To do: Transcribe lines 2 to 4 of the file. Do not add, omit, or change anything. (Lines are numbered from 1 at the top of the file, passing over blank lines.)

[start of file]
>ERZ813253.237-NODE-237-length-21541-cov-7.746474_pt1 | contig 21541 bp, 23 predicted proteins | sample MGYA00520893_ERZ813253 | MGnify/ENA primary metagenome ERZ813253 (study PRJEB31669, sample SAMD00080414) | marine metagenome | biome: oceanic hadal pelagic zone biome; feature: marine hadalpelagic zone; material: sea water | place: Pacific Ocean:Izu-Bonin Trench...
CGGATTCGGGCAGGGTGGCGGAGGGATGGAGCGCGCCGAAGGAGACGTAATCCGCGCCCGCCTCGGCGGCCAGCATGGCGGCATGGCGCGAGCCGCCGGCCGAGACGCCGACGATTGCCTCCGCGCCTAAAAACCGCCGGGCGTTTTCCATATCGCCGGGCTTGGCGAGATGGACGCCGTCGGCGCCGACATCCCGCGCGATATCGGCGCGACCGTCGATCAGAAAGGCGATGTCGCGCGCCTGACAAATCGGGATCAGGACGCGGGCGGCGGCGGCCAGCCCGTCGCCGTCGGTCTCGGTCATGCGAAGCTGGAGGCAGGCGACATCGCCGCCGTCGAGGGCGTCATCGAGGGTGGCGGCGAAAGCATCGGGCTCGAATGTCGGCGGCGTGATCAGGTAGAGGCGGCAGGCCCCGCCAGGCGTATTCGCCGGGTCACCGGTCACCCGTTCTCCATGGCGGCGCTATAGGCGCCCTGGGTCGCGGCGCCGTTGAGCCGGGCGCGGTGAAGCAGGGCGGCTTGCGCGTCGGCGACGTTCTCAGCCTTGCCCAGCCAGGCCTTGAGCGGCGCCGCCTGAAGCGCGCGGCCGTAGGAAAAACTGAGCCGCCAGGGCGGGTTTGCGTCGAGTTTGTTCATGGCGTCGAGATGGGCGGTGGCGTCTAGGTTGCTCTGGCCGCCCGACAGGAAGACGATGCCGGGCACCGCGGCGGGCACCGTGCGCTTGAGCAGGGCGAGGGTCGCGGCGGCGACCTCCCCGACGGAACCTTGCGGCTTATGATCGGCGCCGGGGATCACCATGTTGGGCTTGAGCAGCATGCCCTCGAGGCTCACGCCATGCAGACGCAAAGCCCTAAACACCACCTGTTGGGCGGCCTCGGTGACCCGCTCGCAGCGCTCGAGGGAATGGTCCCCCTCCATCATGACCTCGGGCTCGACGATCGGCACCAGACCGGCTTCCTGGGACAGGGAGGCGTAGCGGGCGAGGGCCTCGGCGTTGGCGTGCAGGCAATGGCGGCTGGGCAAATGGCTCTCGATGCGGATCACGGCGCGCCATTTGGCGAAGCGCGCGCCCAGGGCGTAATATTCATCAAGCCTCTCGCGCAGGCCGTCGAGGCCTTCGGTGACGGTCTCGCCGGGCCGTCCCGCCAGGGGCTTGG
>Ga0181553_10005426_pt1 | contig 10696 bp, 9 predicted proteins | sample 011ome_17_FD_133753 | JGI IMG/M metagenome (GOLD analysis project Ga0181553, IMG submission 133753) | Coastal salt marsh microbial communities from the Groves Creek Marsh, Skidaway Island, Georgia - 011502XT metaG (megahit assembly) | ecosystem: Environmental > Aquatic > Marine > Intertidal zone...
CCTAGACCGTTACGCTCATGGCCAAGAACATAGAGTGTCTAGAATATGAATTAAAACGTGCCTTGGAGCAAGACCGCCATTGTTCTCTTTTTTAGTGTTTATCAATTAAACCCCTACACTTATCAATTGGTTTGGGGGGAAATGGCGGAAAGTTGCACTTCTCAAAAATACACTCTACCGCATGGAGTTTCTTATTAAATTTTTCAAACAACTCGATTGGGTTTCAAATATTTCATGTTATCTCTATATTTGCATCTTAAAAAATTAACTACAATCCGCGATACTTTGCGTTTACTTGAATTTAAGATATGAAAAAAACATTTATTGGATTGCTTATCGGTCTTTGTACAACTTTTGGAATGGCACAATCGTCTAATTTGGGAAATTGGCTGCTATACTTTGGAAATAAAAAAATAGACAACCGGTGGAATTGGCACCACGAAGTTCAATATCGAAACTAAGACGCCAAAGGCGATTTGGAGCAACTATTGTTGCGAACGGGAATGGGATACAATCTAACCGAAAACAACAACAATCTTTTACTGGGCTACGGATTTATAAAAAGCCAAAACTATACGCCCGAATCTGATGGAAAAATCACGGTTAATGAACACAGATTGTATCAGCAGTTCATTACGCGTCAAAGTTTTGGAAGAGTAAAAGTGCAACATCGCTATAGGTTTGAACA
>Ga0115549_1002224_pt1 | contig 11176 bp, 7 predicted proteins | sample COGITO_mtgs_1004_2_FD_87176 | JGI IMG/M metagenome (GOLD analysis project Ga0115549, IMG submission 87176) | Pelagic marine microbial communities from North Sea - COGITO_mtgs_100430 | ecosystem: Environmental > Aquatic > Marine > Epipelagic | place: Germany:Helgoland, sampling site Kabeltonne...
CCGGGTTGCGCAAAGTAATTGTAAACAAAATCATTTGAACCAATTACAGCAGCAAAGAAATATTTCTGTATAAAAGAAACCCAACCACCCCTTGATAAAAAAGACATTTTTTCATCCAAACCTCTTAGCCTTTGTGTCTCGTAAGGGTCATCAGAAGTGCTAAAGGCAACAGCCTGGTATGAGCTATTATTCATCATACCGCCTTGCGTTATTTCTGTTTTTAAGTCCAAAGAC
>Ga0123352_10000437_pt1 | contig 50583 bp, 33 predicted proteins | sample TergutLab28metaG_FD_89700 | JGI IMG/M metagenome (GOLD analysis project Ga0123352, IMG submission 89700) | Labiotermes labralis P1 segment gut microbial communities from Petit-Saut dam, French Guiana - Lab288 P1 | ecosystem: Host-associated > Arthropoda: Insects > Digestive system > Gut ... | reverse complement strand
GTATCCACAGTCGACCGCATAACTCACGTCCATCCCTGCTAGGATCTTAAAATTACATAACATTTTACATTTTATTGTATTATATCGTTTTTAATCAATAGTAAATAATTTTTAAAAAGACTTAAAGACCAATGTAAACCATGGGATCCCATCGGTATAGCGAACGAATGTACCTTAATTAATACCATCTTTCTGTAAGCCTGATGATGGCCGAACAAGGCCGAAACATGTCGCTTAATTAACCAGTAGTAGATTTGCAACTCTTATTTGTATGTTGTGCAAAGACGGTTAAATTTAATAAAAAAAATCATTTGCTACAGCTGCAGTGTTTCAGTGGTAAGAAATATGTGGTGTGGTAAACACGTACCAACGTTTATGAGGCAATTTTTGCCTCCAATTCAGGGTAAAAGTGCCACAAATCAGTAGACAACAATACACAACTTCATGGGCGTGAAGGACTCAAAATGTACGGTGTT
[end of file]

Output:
CGGATTCGGGCAGGGTGGCGGAGGGATGGAGCGCGCCGAAGGAGACGTAATCCGCGCCCGCCTCGGCGGCCAGCATGGCGGCATGGCGCGAGCCGCCGGCCGAGACGCCGACGATTGCCTCCGCGCCTAAAAACCGCCGGGCGTTTTCCATATCGCCGGGCTTGGCGAGATGGACGCCGTCGGCGCCGACATCCCGCGCGATATCGGCGCGACCGTCGATCAGAAAGGCGATGTCGCGCGCCTGACAAATCGGGATCAGGACGCGGGCGGCGGCGGCCAGCCCGTCGCCGTCGGTCTCGGTCATGCGAAGCTGGAGGCAGGCGACATCGCCGCCGTCGAGGGCGTCATCGAGGGTGGCGGCGAAAGCATCGGGCTCGAATGTCGGCGGCGTGATCAGGTAGAGGCGGCAGGCCCCGCCAGGCGTATTCGCCGGGTCACCGGTCACCCGTTCTCCATGGCGGCGCTATAGGCGCCCTGGGTCGCGGCGCCGTTGAGCCGGGCGCGGTGAAGCAGGGCGGCTTGCGCGTCGGCGACGTTCTCAGCCTTGCCCAGCCAGGCCTTGAGCGGCGCCGCCTGAAGCGCGCGGCCGTAGGAAAAACTGAGCCGCCAGGGCGGGTTTGCGTCGAGTTTGTTCATGGCGTCGAGATGGGCGGTGGCGTCTAGGTTGCTCTGGCCGCCCGACAGGAAGACGATGCCGGGCACCGCGGCGGGCACCGTGCGCTTGAGCAGGGCGAGGGTCGCGGCGGCGACCTCCCCGACGGAACCTTGCGGCTTATGATCGGCGCCGGGGATCACCATGTTGGGCTTGAGCAGCATGCCCTCGAGGCTCACGCCATGCAGACGCAAAGCCCTAAACACCACCTGTTGGGCGGCCTCGGTGACCCGCTCGCAGCGCTCGAGGGAATGGTCCCCCTCCATCATGACCTCGGGCTCGACGATCGGCACCAGACCGGCTTCCTGGGACAGGGAGGCGTAGCGGGCGAGGGCCTCGGCGTTGGCGTGCAGGCAATGGCGGCTGGGCAAATGGCTCTCGATGCGGATCACGGCGCGCCATTTGGCGAAGCGCGCGCCCAGGGCGTAATATTCATCAAGCCTCTCGCGCAGGCCGTCGAGGCCTTCGGTGACGGTCTCGCCGGGCCGTCCCGCCAGGGGCTTGG
>Ga0181553_10005426_pt1 | contig 10696 bp, 9 predicted proteins | sample 011ome_17_FD_133753 | JGI IMG/M metagenome (GOLD analysis project Ga0181553, IMG submission 133753) | Coastal salt marsh microbial communities from the Groves Creek Marsh, Skidaway Island, Georgia - 011502XT metaG (megahit assembly) | ecosystem: Environmental > Aquatic > Marine > Intertidal zone...
CCTAGACCGTTACGCTCATGGCCAAGAACATAGAGTGTCTAGAATATGAATTAAAACGTGCCTTGGAGCAAGACCGCCATTGTTCTCTTTTTTAGTGTTTATCAATTAAACCCCTACACTTATCAATTGGTTTGGGGGGAAATGGCGGAAAGTTGCACTTCTCAAAAATACACTCTACCGCATGGAGTTTCTTATTAAATTTTTCAAACAACTCGATTGGGTTTCAAATATTTCATGTTATCTCTATATTTGCATCTTAAAAAATTAACTACAATCCGCGATACTTTGCGTTTACTTGAATTTAAGATATGAAAAAAACATTTATTGGATTGCTTATCGGTCTTTGTACAACTTTTGGAATGGCACAATCGTCTAATTTGGGAAATTGGCTGCTATACTTTGGAAATAAAAAAATAGACAACCGGTGGAATTGGCACCACGAAGTTCAATATCGAAACTAAGACGCCAAAGGCGATTTGGAGCAACTATTGTTGCGAACGGGAATGGGATACAATCTAACCGAAAACAACAACAATCTTTTACTGGGCTACGGATTTATAAAAAGCCAAAACTATACGCCCGAATCTGATGGAAAAATCACGGTTAATGAACACAGATTGTATCAGCAGTTCATTACGCGTCAAAGTTTTGGAAGAGTAAAAGTGCAACATCGCTATAGGTTTGAACA